While this “Centennial Tribute to Francisco Zúñiga” includes his sculptures, paintings and works on paper, the hand of the sculptor pervades each work of art. His classical methods, monumental figures, strength of their form, solidity of light and space, purity of expression, and the brilliant craftsmanship each conveys, radiates consistently. We feel Zúñiga’s passion as he carves and shapes the soul of those portrayed, whether created from bronze, conté crayon, or printed on stone. Working directly and with an economy of gesture he conveys a flood of meaning. In the drawing “Mother and Child,” Zúñiga captures the love of an infant and the nurturing of the mother as two semi-abstracted figures rendered in a few strokes of charcoal.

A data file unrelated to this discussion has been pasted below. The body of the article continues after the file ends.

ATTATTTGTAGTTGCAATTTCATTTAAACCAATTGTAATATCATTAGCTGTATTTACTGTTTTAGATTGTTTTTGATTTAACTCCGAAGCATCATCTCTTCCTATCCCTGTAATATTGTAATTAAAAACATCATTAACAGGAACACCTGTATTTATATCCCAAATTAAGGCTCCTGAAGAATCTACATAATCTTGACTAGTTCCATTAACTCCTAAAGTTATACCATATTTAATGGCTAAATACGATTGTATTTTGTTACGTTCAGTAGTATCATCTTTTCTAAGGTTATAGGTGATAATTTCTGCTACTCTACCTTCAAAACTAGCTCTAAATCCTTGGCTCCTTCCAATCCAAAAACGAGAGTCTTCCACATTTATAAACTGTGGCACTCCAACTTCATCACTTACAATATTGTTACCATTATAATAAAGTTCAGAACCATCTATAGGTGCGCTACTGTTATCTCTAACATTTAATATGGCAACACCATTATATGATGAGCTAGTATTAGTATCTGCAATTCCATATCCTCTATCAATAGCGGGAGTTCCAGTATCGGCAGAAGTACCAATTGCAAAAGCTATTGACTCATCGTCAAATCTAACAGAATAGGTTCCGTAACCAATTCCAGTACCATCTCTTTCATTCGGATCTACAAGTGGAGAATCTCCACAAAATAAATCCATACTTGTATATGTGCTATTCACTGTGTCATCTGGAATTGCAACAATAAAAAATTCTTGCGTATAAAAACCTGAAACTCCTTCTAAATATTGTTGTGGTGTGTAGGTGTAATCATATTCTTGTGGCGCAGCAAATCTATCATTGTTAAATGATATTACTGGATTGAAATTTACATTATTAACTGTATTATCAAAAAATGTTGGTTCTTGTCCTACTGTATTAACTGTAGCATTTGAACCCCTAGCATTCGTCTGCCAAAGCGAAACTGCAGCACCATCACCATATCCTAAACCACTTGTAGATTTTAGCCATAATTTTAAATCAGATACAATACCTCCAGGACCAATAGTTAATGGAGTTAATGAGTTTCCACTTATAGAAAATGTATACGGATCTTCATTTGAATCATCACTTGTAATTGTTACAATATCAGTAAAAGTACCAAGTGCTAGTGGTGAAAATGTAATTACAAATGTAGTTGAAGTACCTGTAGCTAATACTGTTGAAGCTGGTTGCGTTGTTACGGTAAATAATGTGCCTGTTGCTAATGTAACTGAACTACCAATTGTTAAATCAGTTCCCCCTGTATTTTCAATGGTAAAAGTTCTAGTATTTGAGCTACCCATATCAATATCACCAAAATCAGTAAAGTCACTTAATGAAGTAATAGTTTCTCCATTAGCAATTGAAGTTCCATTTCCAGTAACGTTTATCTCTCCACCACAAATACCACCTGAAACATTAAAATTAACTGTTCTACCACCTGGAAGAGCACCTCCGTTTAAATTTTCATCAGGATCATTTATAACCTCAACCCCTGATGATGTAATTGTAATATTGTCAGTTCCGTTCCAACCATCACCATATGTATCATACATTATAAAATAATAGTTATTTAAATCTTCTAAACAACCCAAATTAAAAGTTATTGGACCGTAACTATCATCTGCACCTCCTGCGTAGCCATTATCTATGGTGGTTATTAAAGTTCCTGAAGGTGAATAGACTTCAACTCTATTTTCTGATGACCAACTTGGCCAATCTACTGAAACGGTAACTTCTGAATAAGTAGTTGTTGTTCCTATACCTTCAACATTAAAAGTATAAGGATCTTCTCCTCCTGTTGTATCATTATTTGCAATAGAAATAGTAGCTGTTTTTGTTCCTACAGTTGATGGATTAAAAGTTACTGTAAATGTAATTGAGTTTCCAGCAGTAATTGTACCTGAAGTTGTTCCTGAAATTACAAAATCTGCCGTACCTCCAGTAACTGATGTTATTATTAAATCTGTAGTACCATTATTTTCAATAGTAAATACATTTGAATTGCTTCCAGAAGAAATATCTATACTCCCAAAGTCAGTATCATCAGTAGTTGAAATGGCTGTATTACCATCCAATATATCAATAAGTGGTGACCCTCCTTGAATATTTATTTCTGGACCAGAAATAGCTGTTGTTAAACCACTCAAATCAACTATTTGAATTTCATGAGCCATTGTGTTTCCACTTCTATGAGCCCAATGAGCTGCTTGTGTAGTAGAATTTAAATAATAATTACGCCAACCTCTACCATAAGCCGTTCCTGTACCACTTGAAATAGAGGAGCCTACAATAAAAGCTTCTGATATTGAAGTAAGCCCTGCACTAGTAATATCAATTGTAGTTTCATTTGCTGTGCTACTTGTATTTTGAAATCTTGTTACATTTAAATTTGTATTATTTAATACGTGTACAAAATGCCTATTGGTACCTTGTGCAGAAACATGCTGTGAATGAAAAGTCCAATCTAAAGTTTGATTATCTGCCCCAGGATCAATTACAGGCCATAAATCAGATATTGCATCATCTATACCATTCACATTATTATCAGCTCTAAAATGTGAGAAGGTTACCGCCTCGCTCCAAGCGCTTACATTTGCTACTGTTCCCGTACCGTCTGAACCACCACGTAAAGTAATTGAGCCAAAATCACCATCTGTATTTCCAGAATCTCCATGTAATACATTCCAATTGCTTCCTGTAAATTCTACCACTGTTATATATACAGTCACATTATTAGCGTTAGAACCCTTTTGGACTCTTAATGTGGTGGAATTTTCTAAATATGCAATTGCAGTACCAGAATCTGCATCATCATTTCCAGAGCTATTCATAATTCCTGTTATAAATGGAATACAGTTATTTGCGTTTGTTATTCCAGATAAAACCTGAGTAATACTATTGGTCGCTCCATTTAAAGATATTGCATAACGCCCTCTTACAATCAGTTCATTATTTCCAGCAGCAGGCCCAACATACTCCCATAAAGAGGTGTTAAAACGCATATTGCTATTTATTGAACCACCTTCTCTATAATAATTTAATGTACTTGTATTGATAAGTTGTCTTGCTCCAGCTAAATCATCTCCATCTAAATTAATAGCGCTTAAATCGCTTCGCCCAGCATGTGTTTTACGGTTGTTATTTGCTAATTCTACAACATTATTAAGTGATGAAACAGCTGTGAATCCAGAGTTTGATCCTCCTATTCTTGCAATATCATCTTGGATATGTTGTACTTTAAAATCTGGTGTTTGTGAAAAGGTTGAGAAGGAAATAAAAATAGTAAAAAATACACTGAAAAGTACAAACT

His art reflects his Meso-American heritage informed by the modernist era in which he worked. His people, mostly indigenous women, are archetypical. Each is made to feel goddess-like, rendered in a subtle, triangular configuration where the feet, legs, and hips become a wide and solid foundation leading upward. The cross-cultural nature of these women is evoked as well. Figures are variably dressed or undressed, with loose or pinned black hair, lighter or darker skin, and Asian, Spanish, or African features. But their internal presence, the emotions the art evokes, possess a universality. While rooted in his own Mexican culture, the point of this selection is Zúñiga’s ability to transcend nationality and capture the essence of the human spirit that prevails across many cultures.